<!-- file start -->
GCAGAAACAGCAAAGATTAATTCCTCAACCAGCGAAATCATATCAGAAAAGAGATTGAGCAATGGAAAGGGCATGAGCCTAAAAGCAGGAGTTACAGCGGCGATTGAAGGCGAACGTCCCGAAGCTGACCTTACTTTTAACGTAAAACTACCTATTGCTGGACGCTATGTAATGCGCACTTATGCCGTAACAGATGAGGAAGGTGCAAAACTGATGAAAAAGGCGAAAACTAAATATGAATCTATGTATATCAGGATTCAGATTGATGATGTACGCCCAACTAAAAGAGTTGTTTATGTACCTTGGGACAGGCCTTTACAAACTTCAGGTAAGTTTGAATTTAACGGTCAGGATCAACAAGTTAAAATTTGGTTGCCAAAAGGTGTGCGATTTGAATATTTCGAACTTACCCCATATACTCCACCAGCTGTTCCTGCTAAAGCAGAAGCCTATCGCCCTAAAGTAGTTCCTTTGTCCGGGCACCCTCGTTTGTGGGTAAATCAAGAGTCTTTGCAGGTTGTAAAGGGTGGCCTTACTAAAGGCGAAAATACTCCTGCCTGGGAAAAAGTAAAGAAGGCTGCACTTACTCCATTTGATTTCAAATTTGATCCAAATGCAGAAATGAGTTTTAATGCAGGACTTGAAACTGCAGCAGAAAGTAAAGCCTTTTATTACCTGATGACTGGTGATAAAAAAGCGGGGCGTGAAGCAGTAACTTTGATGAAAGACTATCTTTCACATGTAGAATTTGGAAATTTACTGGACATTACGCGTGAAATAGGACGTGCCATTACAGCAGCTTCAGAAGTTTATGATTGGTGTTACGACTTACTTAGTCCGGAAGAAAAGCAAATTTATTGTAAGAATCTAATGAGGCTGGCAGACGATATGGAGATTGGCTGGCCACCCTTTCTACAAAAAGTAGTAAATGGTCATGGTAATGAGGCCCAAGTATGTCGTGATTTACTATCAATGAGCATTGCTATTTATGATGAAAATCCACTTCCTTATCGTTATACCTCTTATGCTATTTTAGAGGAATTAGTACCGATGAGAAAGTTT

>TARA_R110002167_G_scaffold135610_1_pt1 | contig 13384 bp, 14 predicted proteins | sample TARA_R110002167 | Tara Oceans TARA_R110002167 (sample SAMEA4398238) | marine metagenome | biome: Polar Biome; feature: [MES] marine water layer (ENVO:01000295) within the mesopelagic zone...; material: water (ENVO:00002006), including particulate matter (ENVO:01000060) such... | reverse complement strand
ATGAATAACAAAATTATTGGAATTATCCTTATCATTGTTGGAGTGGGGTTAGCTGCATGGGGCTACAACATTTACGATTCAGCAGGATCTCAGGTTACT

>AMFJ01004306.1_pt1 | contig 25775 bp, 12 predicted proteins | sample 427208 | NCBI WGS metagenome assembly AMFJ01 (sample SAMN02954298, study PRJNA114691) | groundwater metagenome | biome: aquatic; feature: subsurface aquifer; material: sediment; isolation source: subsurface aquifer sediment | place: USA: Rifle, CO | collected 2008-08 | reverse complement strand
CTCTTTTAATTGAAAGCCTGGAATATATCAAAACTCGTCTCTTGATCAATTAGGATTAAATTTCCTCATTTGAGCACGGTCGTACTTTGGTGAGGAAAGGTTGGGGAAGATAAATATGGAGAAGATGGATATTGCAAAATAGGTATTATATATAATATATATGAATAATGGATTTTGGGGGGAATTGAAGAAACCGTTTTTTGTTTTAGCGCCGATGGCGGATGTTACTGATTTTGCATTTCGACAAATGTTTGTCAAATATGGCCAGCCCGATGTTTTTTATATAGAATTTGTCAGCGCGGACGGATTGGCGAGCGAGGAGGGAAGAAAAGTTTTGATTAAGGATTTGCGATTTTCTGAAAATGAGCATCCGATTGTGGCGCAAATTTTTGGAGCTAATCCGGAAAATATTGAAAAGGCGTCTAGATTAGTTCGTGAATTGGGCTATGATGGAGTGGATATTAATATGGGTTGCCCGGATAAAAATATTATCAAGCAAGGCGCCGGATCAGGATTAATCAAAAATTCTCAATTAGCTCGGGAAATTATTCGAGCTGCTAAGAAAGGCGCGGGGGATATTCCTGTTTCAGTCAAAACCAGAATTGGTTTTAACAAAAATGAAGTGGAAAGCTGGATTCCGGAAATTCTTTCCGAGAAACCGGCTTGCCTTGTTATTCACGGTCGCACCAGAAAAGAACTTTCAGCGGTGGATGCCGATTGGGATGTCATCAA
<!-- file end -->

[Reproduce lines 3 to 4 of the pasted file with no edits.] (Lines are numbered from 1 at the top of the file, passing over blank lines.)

ATGAATAACAAAATTATTGGAATTATCCTTATCATTGTTGGAGTGGGGTTAGCTGCATGGGGCTACAACATTTACGATTCAGCAGGATCTCAGGTTACT

>AMFJ01004306.1_pt1 | contig 25775 bp, 12 predicted proteins | sample 427208 | NCBI WGS metagenome assembly AMFJ01 (sample SAMN02954298, study PRJNA114691) | groundwater metagenome | biome: aquatic; feature: subsurface aquifer; material: sediment; isolation source: subsurface aquifer sediment | place: USA: Rifle, CO | collected 2008-08 | reverse complement strand